you. Wasn't the rant it was great except for you mentioning that Monday Oh initiative, which is Fight Club rule. We don't talk about the NMI. So all right, good. Let's take a few. I'm great to great to see tense up. So Paul and David and then I think we just lost somebody, Paul, David and then we'll circle back to the group. Go ahead, Paul. Paul's the chair in the mag Paul. Good.
So just just one point I I really resonate with Enrique comments and Larry's as well. But something we seem to have collectively failed to do is really captured the imagination and the interest and engagement of broader parts of the tech community that figure parts of the tech community that that are the ones that are making the market moves, that that really have direct impact. And I know people have talked about that for a long time trying to figure out what's the what's the best way to get that engagement. And we haven't I don't believe a perfect solution. And that is something that you know, in meetings last year, we spent time talking about cohesion and trying to make sure that we were cohesive in in our selection of sessions and topics. But we we continue to struggle I think with getting the caliber or the quantity of engagement from the larger parts of the tech community. And I think there's work to be done there.
Paul, perhaps you should say that you were that tech community for a long time.
Yeah, I was in the tech community, that tech community for a long time. And I would say that, you know, in, in the business decisions, the business decisions, drive everything and, and engage. The IGF engagement was always important. But not important enough to get, you know, over that over the hill to being truly leadership perspective.
I've always felt like there's not enough private sector engagement from beyond North America, myself, in some European but that is a whole nother issue. All right, we have a couple other people and then we'll circle back to the panel with the time remaining. So Chris Puckeridge and then David Allen.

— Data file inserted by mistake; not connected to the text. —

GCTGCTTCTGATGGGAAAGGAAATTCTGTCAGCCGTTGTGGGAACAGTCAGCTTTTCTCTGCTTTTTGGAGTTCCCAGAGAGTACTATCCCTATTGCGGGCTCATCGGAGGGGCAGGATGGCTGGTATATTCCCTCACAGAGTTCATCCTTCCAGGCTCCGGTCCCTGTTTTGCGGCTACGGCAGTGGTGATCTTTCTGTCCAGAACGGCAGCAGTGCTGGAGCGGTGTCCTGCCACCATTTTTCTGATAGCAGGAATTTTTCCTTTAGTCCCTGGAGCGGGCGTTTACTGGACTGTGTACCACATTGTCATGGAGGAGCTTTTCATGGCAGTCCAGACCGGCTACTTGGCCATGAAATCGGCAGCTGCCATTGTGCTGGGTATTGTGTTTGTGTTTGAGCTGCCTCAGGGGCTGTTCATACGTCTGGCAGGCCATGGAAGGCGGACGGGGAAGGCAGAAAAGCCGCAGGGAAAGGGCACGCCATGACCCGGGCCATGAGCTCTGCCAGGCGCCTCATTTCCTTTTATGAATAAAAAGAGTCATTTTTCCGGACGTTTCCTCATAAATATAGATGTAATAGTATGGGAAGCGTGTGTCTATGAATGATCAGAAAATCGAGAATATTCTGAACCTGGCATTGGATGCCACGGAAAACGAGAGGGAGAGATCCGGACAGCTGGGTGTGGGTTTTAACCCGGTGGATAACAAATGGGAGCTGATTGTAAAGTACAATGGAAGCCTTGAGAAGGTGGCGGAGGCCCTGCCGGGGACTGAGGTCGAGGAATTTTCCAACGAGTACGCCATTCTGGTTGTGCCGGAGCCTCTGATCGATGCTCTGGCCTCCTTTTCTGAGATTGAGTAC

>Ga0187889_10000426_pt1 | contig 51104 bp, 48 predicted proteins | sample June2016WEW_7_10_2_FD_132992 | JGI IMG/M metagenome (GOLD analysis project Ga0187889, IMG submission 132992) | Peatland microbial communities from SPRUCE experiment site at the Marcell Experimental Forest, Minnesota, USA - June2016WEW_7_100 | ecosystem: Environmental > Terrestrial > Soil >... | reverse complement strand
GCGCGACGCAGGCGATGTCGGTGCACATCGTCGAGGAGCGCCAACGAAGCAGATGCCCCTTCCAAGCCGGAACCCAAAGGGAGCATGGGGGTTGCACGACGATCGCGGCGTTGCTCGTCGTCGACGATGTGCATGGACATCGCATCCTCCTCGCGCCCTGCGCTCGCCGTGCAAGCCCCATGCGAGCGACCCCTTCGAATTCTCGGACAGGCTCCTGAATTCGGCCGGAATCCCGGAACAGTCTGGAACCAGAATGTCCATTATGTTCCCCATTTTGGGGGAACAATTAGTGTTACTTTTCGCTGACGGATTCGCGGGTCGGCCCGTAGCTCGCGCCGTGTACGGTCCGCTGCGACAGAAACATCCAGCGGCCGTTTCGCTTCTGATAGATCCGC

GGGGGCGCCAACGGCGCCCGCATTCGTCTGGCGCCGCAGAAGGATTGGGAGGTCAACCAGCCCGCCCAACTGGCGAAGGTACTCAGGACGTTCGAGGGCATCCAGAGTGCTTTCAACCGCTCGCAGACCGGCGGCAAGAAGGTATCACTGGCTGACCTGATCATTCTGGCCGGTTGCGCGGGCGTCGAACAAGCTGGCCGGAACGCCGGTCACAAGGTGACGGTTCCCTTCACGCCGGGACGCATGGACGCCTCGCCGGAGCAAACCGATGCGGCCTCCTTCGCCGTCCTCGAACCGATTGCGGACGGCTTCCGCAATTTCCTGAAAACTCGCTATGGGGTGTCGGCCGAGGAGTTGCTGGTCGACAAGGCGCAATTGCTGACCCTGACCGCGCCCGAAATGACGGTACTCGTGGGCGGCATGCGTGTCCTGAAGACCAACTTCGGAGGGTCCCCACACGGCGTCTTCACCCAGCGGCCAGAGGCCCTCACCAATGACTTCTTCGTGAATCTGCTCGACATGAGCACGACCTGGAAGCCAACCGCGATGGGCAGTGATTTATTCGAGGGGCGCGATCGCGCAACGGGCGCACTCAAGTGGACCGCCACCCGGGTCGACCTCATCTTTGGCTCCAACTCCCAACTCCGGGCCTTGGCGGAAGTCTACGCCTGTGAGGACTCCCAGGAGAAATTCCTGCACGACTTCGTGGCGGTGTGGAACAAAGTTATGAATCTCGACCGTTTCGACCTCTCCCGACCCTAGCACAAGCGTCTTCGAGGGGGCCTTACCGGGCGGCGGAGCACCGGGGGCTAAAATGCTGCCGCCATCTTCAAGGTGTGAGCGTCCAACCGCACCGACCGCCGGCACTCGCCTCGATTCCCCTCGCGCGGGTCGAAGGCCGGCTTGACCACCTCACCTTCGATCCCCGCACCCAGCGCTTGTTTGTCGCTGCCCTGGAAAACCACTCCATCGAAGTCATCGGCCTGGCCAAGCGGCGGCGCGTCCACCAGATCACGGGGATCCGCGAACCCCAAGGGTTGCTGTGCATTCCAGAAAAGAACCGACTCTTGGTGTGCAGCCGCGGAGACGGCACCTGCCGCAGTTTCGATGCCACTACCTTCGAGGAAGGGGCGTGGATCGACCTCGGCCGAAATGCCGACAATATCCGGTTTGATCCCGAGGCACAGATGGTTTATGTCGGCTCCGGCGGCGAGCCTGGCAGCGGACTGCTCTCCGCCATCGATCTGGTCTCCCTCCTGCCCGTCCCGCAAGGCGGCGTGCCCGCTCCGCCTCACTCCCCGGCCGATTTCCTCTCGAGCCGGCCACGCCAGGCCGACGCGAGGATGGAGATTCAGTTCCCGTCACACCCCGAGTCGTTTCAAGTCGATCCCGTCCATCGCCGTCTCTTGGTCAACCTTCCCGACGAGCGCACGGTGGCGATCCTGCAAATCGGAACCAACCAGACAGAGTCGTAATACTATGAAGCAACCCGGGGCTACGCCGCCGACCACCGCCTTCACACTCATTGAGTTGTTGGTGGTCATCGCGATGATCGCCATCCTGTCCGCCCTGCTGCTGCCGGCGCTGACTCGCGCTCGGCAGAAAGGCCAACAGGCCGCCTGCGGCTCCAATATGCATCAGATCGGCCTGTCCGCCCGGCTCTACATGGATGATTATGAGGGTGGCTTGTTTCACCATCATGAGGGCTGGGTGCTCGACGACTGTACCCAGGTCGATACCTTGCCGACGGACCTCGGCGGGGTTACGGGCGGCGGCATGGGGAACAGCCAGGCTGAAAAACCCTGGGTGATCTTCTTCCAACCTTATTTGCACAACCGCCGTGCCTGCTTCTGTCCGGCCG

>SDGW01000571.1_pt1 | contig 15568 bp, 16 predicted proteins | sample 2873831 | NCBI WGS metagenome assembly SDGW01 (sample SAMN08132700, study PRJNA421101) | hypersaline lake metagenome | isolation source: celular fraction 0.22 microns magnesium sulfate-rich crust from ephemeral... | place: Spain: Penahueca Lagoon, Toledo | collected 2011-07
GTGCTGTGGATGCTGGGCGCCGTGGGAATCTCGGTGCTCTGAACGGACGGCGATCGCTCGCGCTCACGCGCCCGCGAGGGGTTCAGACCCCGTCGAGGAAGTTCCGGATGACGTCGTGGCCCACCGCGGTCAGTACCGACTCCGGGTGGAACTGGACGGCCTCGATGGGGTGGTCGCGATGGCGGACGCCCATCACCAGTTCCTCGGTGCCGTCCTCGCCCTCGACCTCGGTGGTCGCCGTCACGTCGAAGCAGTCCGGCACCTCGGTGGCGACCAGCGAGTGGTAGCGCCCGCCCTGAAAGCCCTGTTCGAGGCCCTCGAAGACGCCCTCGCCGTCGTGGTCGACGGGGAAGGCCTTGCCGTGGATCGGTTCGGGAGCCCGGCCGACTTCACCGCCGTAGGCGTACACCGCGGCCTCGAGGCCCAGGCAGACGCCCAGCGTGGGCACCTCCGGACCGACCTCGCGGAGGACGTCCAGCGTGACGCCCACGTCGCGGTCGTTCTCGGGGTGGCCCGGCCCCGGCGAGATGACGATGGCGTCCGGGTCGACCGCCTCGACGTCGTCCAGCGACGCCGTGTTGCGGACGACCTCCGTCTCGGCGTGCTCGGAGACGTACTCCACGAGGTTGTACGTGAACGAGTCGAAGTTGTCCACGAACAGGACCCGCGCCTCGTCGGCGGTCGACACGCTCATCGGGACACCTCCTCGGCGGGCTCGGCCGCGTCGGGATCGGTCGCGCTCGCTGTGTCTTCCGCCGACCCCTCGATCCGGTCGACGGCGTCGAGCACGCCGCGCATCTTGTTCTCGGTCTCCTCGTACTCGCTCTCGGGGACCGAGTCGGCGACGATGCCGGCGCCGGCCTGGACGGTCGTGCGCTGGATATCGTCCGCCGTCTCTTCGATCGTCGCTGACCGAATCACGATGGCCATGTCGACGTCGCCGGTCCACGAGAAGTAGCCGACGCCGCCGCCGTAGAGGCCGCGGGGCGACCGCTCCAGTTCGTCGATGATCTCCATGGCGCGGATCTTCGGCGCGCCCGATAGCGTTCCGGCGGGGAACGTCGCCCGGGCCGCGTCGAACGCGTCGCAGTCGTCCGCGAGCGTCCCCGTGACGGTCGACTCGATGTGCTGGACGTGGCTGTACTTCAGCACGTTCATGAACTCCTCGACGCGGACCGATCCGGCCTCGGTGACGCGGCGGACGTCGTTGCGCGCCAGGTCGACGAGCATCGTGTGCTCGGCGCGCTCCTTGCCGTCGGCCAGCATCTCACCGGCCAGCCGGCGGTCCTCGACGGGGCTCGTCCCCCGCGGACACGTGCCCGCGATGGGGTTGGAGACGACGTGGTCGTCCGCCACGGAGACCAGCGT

Thanks, Bill. Hi, everyone. I'll be really very brief here because I'm agreeing with a lot of what's been said I think Paul just then made a really important point. And I think, actually, even in the technical community organizations, I work for RIPE NCC, one of the Regional Internet Registries Sorry, I'm also on the mag I guess I should mention that but I think even in some of those more traditional technical community organizations, we see that there are elements of the technical community now that are having in driving the the industry driving the technology that we're not connecting with. So there is that I hesitate to use the very overused word but there is that fragmentation mean, and the IGF itself is just one of the institutions that is having to grapple with that and find its way. I think, just responding to the sort of discussion that led kicked off there. I think. Absolutely agreeing with others have said the MRIs are important the intersessional work is important. There is it's important to have use digital tools and digital remote tools to meet but none of this is either or it. I think Addis was a great meeting and it really did highlight for me and I think for many of us, others who were there the importance of these physical meetings, the importance of bringing together people in such a sort of significant event like that. It's not it can be accessible to everyone. And that's the drawback of these events. It will always be that but it has its place and so we need to find a way to strike a balance and to use the best of what we have available to us to make